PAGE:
William Godwin the Younger

From Wikipedia, the free encyclopedia
Jump to: navigation, search

William Godwin (1803 – 8 September 1832) was an English reporter and author. He was influenced by his father (William Godwin's) work.

Early life and education[edit]

Godwin was the only son of William Godwin the elder, by his second wife, Mary Jane formerly Clairmont. He was sent as a day boy to Charterhouse School at the age of eight; then, in 1814, to the school of the younger Dr. Burney at Greenwich; in 1818 to a commercial school at Woodford, Essex; and in 1819 to a mathematical school under Peter Nicholson. In 1820 his father tried to introduce him into Maudslay's engineering establishment at Lambeth, and afterwards to apprentice him to Nash the architect.

Career as writer[edit]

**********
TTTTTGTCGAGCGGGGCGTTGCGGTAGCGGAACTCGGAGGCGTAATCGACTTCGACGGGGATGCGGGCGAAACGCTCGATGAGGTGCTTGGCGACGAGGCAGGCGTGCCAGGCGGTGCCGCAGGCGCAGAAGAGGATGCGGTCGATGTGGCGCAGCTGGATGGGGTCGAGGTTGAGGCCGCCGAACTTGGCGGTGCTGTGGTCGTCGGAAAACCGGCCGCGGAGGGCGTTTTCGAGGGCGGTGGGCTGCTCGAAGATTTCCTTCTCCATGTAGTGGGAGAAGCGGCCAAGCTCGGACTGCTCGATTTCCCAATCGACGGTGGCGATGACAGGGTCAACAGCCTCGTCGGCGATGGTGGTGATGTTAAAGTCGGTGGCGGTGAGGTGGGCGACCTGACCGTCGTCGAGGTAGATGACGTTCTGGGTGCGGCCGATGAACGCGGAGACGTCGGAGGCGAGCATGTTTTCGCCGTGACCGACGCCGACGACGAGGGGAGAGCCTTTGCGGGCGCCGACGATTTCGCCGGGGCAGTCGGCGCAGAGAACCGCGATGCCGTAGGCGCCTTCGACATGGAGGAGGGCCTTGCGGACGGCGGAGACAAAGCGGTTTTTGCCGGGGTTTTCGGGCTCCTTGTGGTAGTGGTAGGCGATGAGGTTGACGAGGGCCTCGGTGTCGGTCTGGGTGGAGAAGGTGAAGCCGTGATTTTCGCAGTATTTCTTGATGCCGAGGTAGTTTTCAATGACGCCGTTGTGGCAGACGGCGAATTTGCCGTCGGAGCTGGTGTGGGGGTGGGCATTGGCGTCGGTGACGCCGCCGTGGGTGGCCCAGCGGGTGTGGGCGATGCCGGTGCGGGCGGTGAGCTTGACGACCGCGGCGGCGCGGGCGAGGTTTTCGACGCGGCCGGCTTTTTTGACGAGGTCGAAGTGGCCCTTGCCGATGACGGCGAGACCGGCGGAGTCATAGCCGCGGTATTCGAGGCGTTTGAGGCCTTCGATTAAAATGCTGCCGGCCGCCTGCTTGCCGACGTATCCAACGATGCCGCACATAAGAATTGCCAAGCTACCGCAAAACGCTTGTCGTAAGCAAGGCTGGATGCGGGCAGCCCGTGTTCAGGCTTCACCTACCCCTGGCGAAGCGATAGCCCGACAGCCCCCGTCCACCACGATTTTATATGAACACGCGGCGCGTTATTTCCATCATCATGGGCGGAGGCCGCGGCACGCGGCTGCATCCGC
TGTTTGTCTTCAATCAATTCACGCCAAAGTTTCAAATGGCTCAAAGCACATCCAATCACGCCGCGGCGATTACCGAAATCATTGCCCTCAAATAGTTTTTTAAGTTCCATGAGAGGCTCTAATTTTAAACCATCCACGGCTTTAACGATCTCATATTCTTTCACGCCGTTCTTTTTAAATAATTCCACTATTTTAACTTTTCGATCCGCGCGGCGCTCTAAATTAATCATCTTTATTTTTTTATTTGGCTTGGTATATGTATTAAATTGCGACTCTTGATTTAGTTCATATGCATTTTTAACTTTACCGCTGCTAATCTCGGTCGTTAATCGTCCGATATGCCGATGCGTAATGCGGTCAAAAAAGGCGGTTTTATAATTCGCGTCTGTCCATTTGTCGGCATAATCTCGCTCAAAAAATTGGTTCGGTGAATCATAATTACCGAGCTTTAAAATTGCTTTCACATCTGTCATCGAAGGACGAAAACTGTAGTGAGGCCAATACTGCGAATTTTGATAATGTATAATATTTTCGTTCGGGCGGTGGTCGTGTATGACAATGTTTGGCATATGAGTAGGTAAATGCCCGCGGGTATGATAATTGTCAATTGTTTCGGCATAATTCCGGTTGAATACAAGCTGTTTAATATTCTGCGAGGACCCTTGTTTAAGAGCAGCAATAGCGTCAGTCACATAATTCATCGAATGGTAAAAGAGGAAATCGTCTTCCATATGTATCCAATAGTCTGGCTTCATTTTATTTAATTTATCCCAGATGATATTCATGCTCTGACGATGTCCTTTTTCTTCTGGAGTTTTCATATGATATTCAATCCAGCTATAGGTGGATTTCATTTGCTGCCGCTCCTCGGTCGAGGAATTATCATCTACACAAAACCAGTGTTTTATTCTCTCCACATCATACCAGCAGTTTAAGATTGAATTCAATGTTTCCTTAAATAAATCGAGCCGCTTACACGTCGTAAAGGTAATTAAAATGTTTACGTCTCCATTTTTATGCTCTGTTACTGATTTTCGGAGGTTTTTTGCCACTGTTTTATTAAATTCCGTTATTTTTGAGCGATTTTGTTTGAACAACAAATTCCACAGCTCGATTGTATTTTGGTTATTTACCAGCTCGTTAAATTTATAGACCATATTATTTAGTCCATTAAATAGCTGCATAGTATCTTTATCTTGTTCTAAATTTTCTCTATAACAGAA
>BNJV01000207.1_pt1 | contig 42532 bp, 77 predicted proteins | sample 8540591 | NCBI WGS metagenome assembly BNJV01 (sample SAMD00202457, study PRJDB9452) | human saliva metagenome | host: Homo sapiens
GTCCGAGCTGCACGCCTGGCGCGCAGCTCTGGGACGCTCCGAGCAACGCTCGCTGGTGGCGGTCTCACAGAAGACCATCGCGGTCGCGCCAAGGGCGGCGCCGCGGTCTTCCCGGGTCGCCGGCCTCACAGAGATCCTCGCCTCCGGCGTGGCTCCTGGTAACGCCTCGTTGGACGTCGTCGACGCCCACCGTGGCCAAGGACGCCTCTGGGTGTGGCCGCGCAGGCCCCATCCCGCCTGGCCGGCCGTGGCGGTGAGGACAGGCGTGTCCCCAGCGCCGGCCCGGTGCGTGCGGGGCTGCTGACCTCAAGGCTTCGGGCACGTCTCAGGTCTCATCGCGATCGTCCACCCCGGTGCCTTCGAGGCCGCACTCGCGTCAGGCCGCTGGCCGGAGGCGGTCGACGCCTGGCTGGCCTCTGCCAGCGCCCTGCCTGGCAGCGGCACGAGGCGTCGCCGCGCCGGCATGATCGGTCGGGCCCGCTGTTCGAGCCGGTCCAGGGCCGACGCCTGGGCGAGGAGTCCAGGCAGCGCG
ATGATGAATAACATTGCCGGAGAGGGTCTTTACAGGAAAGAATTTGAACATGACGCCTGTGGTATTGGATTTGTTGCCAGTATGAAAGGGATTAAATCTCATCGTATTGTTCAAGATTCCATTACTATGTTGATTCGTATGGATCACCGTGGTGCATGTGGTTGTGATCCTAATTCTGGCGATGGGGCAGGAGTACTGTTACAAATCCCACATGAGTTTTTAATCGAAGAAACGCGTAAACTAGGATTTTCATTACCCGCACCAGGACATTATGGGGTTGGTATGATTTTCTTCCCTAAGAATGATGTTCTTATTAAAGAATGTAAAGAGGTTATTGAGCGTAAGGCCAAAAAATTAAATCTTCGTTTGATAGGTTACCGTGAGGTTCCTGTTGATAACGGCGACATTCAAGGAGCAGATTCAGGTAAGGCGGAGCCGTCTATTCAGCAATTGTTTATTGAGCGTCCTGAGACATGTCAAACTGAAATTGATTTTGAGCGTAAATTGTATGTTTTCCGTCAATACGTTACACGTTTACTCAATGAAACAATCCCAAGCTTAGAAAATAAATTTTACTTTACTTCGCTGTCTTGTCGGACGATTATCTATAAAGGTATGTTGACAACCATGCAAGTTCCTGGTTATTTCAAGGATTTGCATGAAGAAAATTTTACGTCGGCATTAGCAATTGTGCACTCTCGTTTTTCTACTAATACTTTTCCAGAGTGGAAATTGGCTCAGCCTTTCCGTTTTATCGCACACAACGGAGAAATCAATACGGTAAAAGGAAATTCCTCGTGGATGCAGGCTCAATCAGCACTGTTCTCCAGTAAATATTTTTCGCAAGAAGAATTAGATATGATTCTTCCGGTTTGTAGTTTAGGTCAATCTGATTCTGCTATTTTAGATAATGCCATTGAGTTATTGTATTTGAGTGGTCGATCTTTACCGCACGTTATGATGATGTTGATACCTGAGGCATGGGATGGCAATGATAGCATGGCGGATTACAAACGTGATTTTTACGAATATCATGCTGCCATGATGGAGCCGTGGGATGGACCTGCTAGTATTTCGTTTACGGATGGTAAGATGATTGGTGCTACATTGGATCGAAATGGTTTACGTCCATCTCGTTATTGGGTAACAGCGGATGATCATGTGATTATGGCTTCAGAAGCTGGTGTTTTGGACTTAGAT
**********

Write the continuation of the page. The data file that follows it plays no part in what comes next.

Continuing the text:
The boy was wayward and restless, but in 1823 surprised his father by producing some literary essays, which were printed in the Weekly Examiner; and in the same year he became a reporter for the Morning Chronicle, a position which he retained till his death. He wrote occasional articles, one of which, The Executioner, was published in Blackwood's Magazine, and he founded a weekly Shakespeare club called "The Mulberries".

Later life[edit]

He died of cholera on 8 September 1832, leaving a widow but no children. He left a novel, Transfusion, somewhat in the vein of his father's Caleb Williams. It was published in 3 volumes in 1835, with a memoir prefixed by his father.


 This article incorporates text from a publication now in the public domain"Godwin, William (1803-1832)". Dictionary of National Biography. London: Smith, Elder & Co. 1885–1900.